Paul Krugman doesn’t tweet. The economist and New York Times columnist has over one million followers on Twitter, yet he claims that he doesn’t have time to engage them, and employs a tweet-bot to deliver titles from his blog. Krugman’s aversion to Twitter may have more to do with his dislike of chatter than with time constraints. Krugman, in 1998, famously predicted that ‘[t]he growth of the internet will slow drastically [as it] becomes apparent [that] most people have nothing to say to one another’. Since then, the chattering classes have swept to ubiquity. Twitter has 218 million active monthly users. Facebook, the current king of the social media world, has 850 million active users and is worth about 80 billion dollars.
Tech pundits claim that we have entered the social era, an age of constant, multi-channel, sharing. What drives this frenzy of exchange, and what sustains it, given that, as Krugman notes, most people have nothing to say to one another? One way of understanding these issues is to look at the psychological and motivational dynamics of gift exchanges. The enticements and rewards of tweeting, posting, pinning, and blogging come into relief when we think of this activity as gifting rather than sharing, as contributing to a common pool rather than simply chattering.
Anthropologists have identified numerous gift economic systems in indigenous cultures about the world. The Potlatch ceremony of the indigenous tribes of the US Pacific Northwest is an irregular example that has profoundly impacted the imagination of Silicon Valley tech entrepreneurs thanks to its geographical locality and its popularity as a blueprint for the Burning Man community.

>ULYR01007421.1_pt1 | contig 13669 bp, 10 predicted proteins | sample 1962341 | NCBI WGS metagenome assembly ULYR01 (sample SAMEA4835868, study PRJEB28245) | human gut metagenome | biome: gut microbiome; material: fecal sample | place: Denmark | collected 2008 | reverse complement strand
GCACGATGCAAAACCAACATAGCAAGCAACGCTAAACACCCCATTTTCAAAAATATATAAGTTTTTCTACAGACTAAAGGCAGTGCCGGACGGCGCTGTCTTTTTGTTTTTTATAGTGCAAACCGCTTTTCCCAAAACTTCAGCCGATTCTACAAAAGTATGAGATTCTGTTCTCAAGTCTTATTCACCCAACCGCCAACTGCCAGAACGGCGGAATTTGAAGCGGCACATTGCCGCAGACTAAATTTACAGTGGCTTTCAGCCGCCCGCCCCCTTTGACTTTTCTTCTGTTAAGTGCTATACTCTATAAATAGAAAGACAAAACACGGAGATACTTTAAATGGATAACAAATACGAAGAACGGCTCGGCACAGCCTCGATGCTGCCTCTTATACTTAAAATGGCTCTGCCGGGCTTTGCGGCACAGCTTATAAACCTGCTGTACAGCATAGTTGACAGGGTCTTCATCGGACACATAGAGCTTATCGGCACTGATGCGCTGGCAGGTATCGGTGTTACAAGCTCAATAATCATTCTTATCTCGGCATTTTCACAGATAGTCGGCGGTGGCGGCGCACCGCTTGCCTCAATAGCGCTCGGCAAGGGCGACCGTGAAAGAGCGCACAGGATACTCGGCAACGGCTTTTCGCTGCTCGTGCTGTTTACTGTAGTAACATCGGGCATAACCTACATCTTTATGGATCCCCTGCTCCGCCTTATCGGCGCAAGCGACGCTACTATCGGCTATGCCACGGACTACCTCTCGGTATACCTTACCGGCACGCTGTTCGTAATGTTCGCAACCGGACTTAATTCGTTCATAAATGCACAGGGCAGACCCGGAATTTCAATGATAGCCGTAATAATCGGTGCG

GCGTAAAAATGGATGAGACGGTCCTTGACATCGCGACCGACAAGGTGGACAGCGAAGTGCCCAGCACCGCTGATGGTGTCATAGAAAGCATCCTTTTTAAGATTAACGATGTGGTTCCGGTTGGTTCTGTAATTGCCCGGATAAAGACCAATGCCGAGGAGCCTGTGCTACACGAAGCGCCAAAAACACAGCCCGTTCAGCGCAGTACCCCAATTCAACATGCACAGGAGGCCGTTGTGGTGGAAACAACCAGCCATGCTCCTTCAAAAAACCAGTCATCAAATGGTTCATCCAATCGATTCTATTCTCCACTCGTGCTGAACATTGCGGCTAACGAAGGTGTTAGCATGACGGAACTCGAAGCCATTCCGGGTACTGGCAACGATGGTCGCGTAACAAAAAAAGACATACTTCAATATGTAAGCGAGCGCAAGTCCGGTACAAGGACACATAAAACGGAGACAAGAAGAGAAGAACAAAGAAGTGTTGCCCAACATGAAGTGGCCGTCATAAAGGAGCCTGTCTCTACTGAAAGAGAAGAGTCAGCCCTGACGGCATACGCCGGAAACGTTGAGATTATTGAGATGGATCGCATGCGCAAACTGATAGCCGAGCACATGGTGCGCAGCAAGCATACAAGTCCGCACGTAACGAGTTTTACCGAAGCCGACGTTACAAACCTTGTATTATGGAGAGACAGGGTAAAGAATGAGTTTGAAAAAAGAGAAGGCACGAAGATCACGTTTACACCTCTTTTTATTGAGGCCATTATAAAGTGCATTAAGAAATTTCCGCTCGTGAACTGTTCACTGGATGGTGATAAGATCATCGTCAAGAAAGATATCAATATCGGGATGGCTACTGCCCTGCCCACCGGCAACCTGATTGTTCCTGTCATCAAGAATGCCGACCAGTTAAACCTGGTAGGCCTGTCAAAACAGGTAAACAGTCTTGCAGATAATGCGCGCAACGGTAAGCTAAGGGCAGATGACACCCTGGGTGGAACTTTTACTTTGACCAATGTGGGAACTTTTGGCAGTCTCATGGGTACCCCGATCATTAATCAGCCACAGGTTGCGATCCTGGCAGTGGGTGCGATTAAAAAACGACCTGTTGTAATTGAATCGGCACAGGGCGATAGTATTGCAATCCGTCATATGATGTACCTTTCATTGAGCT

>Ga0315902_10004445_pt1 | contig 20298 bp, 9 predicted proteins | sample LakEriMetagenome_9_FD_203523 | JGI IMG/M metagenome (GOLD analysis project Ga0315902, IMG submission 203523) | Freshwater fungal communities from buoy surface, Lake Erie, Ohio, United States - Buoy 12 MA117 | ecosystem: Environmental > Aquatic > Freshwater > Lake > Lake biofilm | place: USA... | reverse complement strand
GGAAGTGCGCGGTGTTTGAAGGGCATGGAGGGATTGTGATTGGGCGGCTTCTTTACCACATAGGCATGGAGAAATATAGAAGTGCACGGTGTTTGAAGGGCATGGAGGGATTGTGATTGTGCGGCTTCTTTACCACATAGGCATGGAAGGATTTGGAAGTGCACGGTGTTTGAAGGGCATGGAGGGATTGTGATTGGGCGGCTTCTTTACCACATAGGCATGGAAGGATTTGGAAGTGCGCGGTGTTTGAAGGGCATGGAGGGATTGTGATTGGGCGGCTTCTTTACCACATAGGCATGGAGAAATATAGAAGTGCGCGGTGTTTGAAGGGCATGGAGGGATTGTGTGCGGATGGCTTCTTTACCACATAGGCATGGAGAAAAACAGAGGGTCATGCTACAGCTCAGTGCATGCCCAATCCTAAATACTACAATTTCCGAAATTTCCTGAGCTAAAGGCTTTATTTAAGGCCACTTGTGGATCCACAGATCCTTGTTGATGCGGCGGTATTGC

Indian chiefs would stage a Potlatch by gathering their tribe or clan together and presenting them with a huge gift of food, skins, weapons, crafts, and canoes. Rather than being motivated by altruism, chiefs sought status and reputation for their gifts. The greater the gift, the greater the reputation the chief would earn for it. Since reputation translates into social capital – the ability to leverage social networks to get things done – there was a clear motivation for chiefs to give generously.
Mark Zuckerberg is an advocate of Potlatch culture. The psychological and motivational dynamics of Facebook come into focus when we see Facebook as a virtual Potlatch. On Facebook, everyone can see what their friends are posting in the shared News Feed. Just as chiefs earn reputation through gifts, Facebook users distinguish themselves through extraordinary posts, attracting followers and accumulating social capital as a result.
Nothing forces people to gift wisely and well. Many people flood social channels with trivia and dross. But Facebook has a built-in reward system for constructive contributions. By pleasing and enabling their followers, social media prosumers are able to build online communities that bolster their sense of belonging and self-esteem while offering an endless source of reciprocated gifts. Social media gift economies give everyone the opportunity to be a chief, which is why people return to these systems despite complaining about the hours they consume in their day, how they fill their heads with trivia and distract them from important tasks.